Liberal democracy has many opponents, even these days in what were once thought of as consolidated democracies. But its opponents come in a variety of forms, which defenses of liberal democracy should reflect. This is the premise of the new Horizon 2020/UKRI jointly-funded Neo-Authoritarianisms in Europe and the Liberal Democratic Response (AUTHLIB) project, which brings a consortium of European partners together to study how liberal democracies can respond to their challengers.
Eight institutions from across Europe form the consortium led by the CEU Democracy Institute: University of Oxford, Sciences Po, Charles University, Scuola Normale Superiore, SWPS University, The Transatlantic Foundation and the University of Vienna. The study aims to capture the dynamics of ideological change in the European Union as a whole, focusing in particular on seven countries: Poland, France, Italy, Hungary, the Czech Republic, UK and Austria.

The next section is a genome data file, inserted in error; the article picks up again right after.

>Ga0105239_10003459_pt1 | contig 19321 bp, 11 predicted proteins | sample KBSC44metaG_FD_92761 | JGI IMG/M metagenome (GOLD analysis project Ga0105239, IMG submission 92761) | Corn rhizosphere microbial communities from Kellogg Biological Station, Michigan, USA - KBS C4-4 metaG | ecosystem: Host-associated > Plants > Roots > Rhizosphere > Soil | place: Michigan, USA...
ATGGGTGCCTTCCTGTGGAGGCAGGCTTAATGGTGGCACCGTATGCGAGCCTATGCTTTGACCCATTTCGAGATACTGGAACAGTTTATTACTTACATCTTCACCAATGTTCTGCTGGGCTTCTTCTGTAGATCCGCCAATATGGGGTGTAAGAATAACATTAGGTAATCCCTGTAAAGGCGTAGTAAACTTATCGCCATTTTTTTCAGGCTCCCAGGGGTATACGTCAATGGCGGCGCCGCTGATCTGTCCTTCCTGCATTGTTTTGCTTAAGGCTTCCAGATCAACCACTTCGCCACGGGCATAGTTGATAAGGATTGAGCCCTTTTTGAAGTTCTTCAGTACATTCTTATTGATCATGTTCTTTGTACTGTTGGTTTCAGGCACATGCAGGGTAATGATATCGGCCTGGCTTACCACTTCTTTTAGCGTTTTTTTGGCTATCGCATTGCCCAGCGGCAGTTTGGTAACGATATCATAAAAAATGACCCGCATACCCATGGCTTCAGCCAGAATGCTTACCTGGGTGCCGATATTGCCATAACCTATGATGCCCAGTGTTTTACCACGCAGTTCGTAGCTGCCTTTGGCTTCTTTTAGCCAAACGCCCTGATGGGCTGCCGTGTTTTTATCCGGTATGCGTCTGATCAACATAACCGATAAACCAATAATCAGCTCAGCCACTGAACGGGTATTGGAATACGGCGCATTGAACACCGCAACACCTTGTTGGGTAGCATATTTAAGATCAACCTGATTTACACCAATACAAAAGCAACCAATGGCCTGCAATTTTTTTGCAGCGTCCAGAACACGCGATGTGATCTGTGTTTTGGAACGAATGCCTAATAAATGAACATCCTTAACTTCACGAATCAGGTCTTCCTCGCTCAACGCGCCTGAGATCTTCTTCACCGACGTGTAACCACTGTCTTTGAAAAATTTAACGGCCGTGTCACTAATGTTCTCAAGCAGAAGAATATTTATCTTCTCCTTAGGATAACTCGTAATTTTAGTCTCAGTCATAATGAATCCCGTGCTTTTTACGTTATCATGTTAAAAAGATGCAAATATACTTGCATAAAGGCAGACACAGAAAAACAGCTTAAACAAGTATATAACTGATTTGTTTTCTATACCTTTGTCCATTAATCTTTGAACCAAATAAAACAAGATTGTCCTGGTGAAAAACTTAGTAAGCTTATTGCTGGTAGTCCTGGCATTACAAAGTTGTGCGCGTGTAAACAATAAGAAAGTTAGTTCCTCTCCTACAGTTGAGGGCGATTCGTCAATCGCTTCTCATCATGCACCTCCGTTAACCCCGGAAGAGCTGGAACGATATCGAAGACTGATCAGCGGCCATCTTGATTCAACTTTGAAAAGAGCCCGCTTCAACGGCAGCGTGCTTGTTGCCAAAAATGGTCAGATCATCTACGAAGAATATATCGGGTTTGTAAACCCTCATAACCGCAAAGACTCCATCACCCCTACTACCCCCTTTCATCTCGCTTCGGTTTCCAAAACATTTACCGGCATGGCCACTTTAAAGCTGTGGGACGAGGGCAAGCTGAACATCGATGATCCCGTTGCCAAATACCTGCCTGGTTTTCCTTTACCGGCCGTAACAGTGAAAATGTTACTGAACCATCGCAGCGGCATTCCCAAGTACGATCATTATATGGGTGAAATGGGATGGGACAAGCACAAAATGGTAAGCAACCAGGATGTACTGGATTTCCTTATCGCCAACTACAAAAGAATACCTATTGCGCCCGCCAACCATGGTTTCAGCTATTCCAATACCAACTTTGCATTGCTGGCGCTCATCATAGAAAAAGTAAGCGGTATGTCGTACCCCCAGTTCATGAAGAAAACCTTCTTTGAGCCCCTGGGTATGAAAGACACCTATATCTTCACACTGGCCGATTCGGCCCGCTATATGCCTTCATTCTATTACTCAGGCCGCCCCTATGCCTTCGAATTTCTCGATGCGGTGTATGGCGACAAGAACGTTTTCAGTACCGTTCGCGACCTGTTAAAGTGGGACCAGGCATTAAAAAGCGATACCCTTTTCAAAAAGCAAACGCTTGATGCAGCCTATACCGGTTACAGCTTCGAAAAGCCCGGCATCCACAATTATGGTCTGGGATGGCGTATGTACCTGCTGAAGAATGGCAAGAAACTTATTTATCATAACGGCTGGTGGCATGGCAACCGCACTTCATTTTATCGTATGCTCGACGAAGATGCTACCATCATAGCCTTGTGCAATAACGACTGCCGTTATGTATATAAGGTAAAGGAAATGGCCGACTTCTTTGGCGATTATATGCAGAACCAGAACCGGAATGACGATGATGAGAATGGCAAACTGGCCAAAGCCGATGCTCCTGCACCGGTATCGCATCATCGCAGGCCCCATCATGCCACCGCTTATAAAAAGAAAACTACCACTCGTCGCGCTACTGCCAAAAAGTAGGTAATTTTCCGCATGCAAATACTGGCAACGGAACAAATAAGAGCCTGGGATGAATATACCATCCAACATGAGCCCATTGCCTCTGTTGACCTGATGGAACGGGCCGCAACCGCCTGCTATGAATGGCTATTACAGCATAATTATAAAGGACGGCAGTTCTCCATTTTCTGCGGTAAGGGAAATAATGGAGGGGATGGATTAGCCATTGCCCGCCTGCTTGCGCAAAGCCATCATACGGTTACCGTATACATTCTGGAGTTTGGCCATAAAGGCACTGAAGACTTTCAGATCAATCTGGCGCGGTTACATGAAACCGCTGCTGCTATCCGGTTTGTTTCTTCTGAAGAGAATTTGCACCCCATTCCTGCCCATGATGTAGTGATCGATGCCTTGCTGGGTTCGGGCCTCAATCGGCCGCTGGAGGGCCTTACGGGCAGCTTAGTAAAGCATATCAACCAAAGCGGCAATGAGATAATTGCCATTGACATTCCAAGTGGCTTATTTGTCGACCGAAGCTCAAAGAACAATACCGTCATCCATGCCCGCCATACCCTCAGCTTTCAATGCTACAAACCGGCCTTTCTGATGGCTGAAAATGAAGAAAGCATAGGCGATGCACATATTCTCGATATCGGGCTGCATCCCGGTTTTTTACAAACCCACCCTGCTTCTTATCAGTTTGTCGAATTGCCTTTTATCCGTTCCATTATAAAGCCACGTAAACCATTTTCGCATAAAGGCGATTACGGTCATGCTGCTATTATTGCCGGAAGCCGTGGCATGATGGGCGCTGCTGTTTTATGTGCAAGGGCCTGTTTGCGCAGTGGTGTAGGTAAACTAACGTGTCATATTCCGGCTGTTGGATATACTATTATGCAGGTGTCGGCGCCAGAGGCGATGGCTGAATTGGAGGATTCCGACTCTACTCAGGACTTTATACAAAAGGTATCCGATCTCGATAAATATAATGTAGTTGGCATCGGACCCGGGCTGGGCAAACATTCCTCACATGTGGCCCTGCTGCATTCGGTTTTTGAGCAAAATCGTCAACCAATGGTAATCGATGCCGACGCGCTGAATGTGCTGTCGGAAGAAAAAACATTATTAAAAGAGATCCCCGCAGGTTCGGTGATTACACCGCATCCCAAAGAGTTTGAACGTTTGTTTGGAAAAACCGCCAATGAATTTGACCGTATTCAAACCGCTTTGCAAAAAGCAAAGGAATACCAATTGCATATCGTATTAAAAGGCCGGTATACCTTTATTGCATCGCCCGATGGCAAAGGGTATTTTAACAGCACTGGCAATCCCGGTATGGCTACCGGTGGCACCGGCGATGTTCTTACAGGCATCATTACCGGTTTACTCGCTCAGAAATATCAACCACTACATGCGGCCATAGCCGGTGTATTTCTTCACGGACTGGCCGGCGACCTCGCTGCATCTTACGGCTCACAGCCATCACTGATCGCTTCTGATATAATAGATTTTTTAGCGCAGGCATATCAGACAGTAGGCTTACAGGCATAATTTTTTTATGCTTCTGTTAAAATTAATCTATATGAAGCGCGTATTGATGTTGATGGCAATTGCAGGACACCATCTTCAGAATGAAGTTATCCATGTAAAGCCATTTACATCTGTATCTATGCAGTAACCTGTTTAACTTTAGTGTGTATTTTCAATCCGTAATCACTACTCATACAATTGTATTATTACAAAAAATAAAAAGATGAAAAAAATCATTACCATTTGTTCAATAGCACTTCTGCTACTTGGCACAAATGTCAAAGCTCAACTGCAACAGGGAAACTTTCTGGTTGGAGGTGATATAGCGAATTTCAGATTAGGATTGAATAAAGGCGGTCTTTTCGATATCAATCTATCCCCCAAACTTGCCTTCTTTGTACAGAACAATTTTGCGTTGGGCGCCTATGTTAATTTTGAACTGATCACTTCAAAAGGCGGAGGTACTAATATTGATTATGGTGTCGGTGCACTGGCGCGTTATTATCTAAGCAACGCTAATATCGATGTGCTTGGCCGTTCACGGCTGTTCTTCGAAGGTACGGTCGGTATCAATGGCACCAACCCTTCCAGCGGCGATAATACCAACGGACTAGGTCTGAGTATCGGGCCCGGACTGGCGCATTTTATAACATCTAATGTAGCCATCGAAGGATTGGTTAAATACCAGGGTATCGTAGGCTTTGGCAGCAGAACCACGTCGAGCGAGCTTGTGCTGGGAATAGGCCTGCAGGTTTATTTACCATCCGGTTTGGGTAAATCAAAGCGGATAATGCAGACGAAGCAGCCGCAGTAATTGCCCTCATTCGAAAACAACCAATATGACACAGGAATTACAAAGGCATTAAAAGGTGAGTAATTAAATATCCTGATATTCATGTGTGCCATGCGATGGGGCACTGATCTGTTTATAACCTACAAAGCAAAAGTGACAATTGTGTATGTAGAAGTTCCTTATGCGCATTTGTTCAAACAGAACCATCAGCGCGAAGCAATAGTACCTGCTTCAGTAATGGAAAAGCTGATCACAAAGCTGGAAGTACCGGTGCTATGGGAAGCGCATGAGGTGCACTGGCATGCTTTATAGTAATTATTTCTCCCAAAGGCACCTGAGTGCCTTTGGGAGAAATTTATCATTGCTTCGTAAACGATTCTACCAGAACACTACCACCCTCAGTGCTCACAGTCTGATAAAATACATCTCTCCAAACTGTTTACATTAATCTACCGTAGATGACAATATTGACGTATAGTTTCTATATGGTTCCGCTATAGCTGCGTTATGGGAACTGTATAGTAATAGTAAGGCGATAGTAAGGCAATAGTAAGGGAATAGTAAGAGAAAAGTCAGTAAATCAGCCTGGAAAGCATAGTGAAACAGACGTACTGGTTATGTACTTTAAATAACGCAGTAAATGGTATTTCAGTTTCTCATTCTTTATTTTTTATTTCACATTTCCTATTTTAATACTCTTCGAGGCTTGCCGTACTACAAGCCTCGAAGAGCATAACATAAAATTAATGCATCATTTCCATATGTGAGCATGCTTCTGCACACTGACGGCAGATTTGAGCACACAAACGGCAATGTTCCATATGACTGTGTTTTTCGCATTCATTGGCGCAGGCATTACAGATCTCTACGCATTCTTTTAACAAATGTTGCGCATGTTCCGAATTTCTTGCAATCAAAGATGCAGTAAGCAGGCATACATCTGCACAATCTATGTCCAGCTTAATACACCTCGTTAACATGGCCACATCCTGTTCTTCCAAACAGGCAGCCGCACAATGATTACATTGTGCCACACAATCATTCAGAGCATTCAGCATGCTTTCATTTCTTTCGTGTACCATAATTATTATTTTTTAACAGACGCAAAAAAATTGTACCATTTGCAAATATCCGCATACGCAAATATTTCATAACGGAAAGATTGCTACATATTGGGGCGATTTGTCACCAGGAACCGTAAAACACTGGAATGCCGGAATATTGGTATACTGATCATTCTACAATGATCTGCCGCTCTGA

The overall aim of the project is to provide policy makers with a toolbox to improve support for liberal democracy.
This is the first time CEU plays the role of the coordinator in a large scale collaborative Horizon Europe project, the new funding cycle of the European Commission. The lead researcher is Zsolt Enyedi, DI Research Affiliate and Professor at the Political Science Department. The 3 million Euro grant contains several empirical and theoretical projects at mapping the varieties of illiberal challenges across Europe.